What is compound interest?
Compound interest is a very common concept in the world of finance, and refers to the interest on savings being applied based on the initial sum as well as the accumulated interest from previous periods. It can be thought of as earning interest on interest, meaning a pot of money can grow quicker than with standard interest.
The rate of interest accrued depends on the period set, whether that’s annual, quarterly, or monthly, for example. Naturally, with a more frequent interest period, such as every month, the amount accumulated would go up faster, earning more money more rapidly.
Key takeaways from this section:
- Compound interest on savings is worked out based on the initial deposit plus all the interest already accumulated.
- The rate of compounding depends on the frequency of the period, such as monthly or annually.
- Make the most of compound interest by saving early and leaving the amount untouched for as long as possible
- Compound interest can work against you when borrowing, such as debt quickly building up on a credit card when the full amount isn’t paid off.
Compound interest explained
As an individual saver or an investor, compound interest can work in your favour if you know how to make the most of it. Compound interest can help savings and investments grow very successfully, and even protect against wealth-eroding factors such as inflation and increases in the cost of living.
Keep in mind that it can also work against you when it comes to borrowing money, such as a credit card that makes use of compound interest for monthly repayments. With interest on a debt compounding every month, it would very quickly increase the overall amount owed.
To really make the most of compound interest to grow your money, you need to start saving early and leave it untouched for as long as possible. Compound interest can keep a pot of money growing exponentially even if you don’t make another deposit, but it needs the time to really build up a substantial return.
This is what makes compound interest so powerful, as you can build up savings without needing to add to it beyond the initial deposit.
How compound interest works
To put the concept of compound interest into practice, if you had £1000 in a bank account with an interest rate of 10%, after a year you would accumulate £100 of interest. In the next year, you would then earn £110 of interest, based on the initial deposit of £1000 plus 10% of the interest you earned on it.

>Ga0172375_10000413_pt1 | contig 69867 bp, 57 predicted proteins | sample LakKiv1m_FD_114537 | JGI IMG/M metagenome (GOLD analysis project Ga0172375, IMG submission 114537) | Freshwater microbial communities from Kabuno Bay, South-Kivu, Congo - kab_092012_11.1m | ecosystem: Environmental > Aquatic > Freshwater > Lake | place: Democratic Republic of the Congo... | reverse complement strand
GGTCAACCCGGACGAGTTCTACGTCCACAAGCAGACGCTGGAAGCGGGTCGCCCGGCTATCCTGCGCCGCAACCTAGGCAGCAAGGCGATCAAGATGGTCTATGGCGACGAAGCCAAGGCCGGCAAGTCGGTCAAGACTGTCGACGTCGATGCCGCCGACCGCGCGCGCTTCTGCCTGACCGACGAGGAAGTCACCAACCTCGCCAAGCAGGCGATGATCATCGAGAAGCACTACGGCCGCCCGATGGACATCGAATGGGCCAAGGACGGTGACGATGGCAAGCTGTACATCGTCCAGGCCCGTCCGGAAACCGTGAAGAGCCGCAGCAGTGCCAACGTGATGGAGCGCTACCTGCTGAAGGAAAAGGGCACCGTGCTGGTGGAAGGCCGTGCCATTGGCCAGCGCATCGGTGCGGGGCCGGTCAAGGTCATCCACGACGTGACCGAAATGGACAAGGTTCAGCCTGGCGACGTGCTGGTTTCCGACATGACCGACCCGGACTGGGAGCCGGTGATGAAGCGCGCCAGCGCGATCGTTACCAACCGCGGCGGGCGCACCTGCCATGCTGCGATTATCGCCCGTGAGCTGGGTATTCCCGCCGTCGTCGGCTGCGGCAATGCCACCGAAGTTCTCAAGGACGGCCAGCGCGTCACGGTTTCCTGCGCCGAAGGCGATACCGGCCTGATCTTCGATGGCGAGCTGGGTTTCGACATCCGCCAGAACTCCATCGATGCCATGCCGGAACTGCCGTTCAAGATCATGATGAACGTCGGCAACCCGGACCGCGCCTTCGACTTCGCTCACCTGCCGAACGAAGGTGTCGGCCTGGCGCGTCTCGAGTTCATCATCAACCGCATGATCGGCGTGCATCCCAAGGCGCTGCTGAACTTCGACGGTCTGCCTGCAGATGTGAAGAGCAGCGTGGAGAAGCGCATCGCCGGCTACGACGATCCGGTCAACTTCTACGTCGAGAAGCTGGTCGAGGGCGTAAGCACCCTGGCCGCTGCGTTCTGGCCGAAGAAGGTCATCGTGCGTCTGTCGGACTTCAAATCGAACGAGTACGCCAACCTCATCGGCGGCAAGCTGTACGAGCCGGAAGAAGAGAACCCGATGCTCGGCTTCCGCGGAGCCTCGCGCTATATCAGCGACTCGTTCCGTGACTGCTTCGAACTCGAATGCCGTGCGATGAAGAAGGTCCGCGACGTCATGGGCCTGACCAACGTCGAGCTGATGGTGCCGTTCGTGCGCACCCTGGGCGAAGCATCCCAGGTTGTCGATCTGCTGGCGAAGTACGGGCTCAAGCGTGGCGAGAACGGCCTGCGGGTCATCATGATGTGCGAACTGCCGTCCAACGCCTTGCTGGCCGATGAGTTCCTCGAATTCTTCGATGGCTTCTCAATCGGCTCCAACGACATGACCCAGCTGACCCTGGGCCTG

The power of compound interest can be shown even more effectively if we think about it in terms of saving over a long period. If you set up a savings account at the age of 30 and put aside £50 a month, with 10% annual interest you’d have £104,015 by the time you turned 60.
If you started this even earlier and saved £50 a month from the age of 20 to 30, and then just left the money untouched until you turned 60, you’d have the much greater sum of £176,640. Starting early and putting money aside for less time can actually earn you more in the long run with compound interest, so long as you give it sufficient time for the money to build.
The formula for compound interest
To work out compound interest, the formula is P = C (1 + r/n)nt . C is the initial deposit, r is the interest rate, n is how frequently interest is paid, and t is how many years the money is invested. P represents the resulting value of your savings.
Thankfully there are plenty of compound interest calculators to be found online, so it’s fairly straightforward to get an idea of what you could earn on your savings.
The rule of 72
The rule of 72 is a method of quickly making an estimate of how long it would take to double your money when investing with compound interest. To do this you need to multiply the number of years by the interest rate to try and get 72. Or rather you divide 72 by the interest rate to see how many years it would take to double your money.
For example, if you have £1000 and an annual interest rate of 5%, you divide 72 by 5 to give you 14.4, meaning it will take roughly 14 and a half years to double your money.
Compound interest FAQ's
Why is compound interest so powerful?
Compound interest can be so powerful because it effectively fuels its own growth. A savings fund will keep growing exponentially even if you never add more funds to it after the initial deposit, as each interest period paid includes interest on all the previous periods as well as the initial sum.
Can compound interest make you rich?
Compound interest can be an effective way to grow wealth, as the interest is earned on top of interest already earned. Naturally the amount you grow will depend on the initial sum invested and the length of time the fund has to grow, as well as the interest rate and the frequency of interest periods
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